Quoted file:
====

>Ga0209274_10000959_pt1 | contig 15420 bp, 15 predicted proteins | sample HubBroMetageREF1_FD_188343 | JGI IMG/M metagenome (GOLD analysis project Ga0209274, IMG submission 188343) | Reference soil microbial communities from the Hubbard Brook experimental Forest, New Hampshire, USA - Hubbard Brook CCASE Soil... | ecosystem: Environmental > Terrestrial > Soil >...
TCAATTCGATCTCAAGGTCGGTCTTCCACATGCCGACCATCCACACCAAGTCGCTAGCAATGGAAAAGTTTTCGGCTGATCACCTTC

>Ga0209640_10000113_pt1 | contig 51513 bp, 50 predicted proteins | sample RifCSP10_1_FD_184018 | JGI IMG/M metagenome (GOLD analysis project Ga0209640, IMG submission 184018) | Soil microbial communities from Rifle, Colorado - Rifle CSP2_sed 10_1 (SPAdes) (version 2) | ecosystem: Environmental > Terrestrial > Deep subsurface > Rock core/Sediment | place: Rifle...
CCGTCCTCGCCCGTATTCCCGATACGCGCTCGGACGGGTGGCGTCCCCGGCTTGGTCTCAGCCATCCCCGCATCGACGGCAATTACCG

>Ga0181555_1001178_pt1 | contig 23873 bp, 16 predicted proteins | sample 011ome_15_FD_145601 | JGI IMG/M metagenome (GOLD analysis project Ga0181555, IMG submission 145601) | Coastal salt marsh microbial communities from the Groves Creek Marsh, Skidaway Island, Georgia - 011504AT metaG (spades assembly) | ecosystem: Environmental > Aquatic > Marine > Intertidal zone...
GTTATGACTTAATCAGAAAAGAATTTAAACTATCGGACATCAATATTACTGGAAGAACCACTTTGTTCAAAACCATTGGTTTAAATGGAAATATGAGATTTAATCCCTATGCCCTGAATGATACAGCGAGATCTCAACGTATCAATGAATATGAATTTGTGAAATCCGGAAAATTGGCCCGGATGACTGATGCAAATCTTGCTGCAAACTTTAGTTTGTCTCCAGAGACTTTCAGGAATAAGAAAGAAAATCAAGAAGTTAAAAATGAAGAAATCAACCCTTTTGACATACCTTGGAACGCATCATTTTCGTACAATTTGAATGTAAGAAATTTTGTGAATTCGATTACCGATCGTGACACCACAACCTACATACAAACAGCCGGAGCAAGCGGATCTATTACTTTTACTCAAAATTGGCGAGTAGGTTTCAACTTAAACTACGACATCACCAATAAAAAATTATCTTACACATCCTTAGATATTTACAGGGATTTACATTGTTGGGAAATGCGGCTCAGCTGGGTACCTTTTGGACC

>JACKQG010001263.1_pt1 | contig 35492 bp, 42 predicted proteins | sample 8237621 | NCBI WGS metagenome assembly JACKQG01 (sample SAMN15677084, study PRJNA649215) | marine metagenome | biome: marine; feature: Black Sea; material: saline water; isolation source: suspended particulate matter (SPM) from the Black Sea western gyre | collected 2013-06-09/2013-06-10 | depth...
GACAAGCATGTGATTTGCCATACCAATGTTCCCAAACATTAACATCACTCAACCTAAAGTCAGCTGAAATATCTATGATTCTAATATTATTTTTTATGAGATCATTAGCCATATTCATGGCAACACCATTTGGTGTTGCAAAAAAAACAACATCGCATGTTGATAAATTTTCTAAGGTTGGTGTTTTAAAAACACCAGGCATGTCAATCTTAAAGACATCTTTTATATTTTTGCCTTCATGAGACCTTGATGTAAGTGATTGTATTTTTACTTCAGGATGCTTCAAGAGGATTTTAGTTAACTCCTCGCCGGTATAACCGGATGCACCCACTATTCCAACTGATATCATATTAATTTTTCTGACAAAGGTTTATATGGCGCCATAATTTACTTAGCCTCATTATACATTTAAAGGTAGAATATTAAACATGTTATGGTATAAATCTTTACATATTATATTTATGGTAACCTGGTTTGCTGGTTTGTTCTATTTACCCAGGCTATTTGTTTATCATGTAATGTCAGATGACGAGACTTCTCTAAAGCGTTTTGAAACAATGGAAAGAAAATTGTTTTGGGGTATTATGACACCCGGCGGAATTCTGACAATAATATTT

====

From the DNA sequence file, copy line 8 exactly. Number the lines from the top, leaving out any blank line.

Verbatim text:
GACAAGCATGTGATTTGCCATACCAATGTTCCCAAACATTAACATCACTCAACCTAAAGTCAGCTGAAATATCTATGATTCTAATATTATTTTTTATGAGATCATTAGCCATATTCATGGCAACACCATTTGGTGTTGCAAAAAAAACAACATCGCATGTTGATAAATTTTCTAAGGTTGGTGTTTTAAAAACACCAGGCATGTCAATCTTAAAGACATCTTTTATATTTTTGCCTTCATGAGACCTTGATGTAAGTGATTGTATTTTTACTTCAGGATGCTTCAAGAGGATTTTAGTTAACTCCTCGCCGGTATAACCGGATGCACCCACTATTCCAACTGATATCATATTAATTTTTCTGACAAAGGTTTATATGGCGCCATAATTTACTTAGCCTCATTATACATTTAAAGGTAGAATATTAAACATGTTATGGTATAAATCTTTACATATTATATTTATGGTAACCTGGTTTGCTGGTTTGTTCTATTTACCCAGGCTATTTGTTTATCATGTAATGTCAGATGACGAGACTTCTCTAAAGCGTTTTGAAACAATGGAAAGAAAATTGTTTTGGGGTATTATGACACCCGGCGGAATTCTGACAATAATATTT